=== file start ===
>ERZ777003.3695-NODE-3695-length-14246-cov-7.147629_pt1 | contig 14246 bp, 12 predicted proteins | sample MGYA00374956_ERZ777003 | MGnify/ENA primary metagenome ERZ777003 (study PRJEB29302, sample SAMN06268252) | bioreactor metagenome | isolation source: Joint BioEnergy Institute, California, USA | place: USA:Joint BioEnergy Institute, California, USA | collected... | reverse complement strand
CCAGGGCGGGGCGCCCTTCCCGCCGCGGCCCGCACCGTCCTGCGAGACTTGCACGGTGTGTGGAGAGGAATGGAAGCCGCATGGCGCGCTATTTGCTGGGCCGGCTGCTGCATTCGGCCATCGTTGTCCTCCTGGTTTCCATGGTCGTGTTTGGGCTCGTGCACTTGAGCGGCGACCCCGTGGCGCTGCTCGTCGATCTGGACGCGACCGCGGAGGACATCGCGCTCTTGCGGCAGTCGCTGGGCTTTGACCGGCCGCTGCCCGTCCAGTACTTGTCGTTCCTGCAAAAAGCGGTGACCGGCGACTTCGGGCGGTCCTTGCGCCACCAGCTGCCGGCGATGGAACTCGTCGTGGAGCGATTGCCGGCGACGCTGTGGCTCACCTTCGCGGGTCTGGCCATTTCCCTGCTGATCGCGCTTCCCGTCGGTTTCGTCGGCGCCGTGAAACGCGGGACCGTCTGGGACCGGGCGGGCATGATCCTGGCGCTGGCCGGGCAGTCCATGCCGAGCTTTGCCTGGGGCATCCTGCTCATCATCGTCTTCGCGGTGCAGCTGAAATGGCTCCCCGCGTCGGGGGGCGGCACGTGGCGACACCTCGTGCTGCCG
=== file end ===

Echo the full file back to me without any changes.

>ERZ777003.3695-NODE-3695-length-14246-cov-7.147629_pt1 | contig 14246 bp, 12 predicted proteins | sample MGYA00374956_ERZ777003 | MGnify/ENA primary metagenome ERZ777003 (study PRJEB29302, sample SAMN06268252) | bioreactor metagenome | isolation source: Joint BioEnergy Institute, California, USA | place: USA:Joint BioEnergy Institute, California, USA | collected... | reverse complement strand
CCAGGGCGGGGCGCCCTTCCCGCCGCGGCCCGCACCGTCCTGCGAGACTTGCACGGTGTGTGGAGAGGAATGGAAGCCGCATGGCGCGCTATTTGCTGGGCCGGCTGCTGCATTCGGCCATCGTTGTCCTCCTGGTTTCCATGGTCGTGTTTGGGCTCGTGCACTTGAGCGGCGACCCCGTGGCGCTGCTCGTCGATCTGGACGCGACCGCGGAGGACATCGCGCTCTTGCGGCAGTCGCTGGGCTTTGACCGGCCGCTGCCCGTCCAGTACTTGTCGTTCCTGCAAAAAGCGGTGACCGGCGACTTCGGGCGGTCCTTGCGCCACCAGCTGCCGGCGATGGAACTCGTCGTGGAGCGATTGCCGGCGACGCTGTGGCTCACCTTCGCGGGTCTGGCCATTTCCCTGCTGATCGCGCTTCCCGTCGGTTTCGTCGGCGCCGTGAAACGCGGGACCGTCTGGGACCGGGCGGGCATGATCCTGGCGCTGGCCGGGCAGTCCATGCCGAGCTTTGCCTGGGGCATCCTGCTCATCATCGTCTTCGCGGTGCAGCTGAAATGGCTCCCCGCGTCGGGGGGCGGCACGTGGCGACACCTCGTGCTGCCG